Despite their fast-paced talking and topical pop culture references, when it comes to relationships and dating, communication is a frequent issue for the Gilmore girls. Early on, Lorelai dates Rory’s English literature teacher, Max Medina, and they eventually get engaged (after he proposes with a thousand yellow daisies, of course). However, Lorelai breaks it off the morning after her bachelorette party, when she realizes she has unresolved feelings for Rory’s father, Christopher, that she has been unable to relay (quick background: when Lorelai got pregnant at 16, Christopher wanted to get married but Lorelai knew they were too young. Christopher has been an absentee father at best ever since but tries to make amends once Rory is in high school).

Speaking of Lorelai and Christopher, things start to heat up for the pair when Christopher starts to regularly visit Stars Hollow. The two finally sleep together the night before Lorelai is due to be the maid of honor in her best friend Sookie’s wedding, when Christopher learns that Sherry, his girlfriend he has just separated from for Lorelai, is pregnant. Since he wasn’t around while Lorelai raised Rory, he doesn’t want to repeat his mistakes and goes back to Sherry. However, neither Lorelai nor Christopher convey how heartbroken they are, which will create unresolved emotions down the line.


Things between Rory and Dean were going well until Luke’s rebellious, literature enthusiast nephew, Jess, arrived in Stars Hollow. Luke’s attempts to turn his nephew’s life on the straight path were fleeting at best, but it was Rory’s intellect and beauty that captivated Jess. Sharing a love of classic and beatnik literature and sense of humor, Jess quickly became the most popular of Rory’s boyfriends among fans.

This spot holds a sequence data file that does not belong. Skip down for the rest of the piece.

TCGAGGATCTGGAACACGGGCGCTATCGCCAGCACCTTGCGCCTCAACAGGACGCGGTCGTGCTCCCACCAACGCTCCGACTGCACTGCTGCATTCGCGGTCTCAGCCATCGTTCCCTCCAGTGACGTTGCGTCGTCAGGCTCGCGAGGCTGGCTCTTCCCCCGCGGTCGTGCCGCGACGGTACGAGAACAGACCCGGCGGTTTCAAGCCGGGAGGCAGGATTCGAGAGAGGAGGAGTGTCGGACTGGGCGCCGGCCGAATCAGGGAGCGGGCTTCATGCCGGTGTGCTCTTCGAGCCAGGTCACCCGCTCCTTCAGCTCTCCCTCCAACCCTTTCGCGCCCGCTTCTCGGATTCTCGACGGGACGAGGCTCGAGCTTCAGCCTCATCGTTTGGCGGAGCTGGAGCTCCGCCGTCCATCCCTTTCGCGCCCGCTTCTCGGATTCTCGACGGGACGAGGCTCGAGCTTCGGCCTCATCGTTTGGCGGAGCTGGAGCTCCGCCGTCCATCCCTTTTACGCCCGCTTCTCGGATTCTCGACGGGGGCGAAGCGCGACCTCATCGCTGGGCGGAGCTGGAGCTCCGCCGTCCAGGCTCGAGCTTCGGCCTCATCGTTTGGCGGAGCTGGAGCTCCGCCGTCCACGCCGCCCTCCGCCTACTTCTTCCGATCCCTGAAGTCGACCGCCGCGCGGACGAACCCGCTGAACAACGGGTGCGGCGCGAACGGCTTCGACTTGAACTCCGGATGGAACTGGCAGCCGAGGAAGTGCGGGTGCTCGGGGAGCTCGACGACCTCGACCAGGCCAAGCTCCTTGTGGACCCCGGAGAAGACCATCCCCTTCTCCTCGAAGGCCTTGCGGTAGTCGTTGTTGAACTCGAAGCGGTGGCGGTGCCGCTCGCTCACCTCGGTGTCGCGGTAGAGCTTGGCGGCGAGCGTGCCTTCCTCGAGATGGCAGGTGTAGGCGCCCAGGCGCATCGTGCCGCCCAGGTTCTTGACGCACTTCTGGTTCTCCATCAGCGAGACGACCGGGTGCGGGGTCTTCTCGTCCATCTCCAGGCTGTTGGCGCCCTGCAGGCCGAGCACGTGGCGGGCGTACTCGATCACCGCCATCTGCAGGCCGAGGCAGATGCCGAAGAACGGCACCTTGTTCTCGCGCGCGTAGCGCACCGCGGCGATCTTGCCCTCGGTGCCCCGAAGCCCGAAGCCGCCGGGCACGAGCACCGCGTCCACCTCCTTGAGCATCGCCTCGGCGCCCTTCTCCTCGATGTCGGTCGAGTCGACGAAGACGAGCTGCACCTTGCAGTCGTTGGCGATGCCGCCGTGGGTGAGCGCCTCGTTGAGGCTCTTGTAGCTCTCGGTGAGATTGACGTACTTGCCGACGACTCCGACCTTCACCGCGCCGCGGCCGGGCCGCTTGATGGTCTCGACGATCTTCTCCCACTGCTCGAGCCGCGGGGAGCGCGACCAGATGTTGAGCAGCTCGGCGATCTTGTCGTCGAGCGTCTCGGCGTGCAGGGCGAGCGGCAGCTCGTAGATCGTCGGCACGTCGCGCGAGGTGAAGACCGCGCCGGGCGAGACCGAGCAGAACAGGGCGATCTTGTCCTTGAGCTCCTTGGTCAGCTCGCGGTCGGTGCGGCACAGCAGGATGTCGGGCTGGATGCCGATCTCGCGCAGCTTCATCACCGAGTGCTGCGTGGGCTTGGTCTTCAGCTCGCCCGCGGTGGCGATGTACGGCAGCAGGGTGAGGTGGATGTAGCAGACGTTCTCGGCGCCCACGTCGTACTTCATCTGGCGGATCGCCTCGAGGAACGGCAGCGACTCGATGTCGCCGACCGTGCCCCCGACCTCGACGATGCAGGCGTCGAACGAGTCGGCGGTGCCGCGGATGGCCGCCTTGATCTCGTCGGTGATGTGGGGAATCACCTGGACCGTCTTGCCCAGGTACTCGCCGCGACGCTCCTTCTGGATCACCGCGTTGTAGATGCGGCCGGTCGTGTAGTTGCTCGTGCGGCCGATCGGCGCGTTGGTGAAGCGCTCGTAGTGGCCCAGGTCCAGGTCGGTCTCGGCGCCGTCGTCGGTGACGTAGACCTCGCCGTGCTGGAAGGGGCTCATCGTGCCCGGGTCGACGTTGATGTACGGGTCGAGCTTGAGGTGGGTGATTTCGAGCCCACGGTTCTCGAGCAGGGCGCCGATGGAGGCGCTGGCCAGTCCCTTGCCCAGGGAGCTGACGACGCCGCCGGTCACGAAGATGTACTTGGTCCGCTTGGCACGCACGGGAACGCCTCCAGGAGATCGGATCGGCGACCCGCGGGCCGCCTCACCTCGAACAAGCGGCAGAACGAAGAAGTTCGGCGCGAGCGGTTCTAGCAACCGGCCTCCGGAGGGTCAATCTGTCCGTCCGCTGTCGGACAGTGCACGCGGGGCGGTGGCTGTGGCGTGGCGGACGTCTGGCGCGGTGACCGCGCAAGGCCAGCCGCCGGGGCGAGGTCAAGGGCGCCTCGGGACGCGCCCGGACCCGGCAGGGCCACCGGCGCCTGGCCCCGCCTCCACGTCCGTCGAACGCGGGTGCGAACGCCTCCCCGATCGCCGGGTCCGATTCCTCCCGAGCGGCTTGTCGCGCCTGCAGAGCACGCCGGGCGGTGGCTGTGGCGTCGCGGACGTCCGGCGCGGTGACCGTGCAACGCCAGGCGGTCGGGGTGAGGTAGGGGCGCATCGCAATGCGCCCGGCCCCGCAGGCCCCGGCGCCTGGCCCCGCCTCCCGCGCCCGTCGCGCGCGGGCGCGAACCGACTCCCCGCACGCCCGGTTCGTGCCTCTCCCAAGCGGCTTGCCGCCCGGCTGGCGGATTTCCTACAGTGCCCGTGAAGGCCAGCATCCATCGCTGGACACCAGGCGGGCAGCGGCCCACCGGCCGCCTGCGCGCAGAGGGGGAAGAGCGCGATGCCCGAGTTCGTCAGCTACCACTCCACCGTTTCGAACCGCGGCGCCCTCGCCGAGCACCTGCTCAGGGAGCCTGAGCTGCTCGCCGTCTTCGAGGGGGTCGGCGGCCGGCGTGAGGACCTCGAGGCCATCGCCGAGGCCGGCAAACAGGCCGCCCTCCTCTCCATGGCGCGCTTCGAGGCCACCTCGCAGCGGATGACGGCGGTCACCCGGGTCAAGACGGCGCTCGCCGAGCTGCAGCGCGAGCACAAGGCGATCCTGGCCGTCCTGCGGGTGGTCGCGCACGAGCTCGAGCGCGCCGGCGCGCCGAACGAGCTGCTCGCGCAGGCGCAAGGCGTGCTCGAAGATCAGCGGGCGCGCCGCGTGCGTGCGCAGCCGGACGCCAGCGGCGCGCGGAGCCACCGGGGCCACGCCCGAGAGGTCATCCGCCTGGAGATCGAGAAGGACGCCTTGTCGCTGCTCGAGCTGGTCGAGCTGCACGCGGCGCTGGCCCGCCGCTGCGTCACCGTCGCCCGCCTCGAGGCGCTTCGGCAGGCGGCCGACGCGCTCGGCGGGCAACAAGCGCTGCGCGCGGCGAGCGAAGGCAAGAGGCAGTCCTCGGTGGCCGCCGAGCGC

However, Jess’s teenage angst and tumultuous past made him wary of getting too attached to anyone, even Rory. Jess’s inability to deal with his emotions gets the better of him, he skips out of being her prom date, doesn’t graduate, and takes off to meet his biological father as Rory celebrates being valedictorian at her high school graduation. After she goes to Yale, Jess finally admits how much he loves her and suggests they run away together, but Rory turns him down. Their story isn’t quite finished though, and Jess comes to town on his independent book tour (you wrote a book!) and gives Rory the wakeup call she needs to turn her life around after she has dropped out of Yale. Will the Gilmore Girls revival bring Jess into Rory’s life again? We’ll have to wait and see…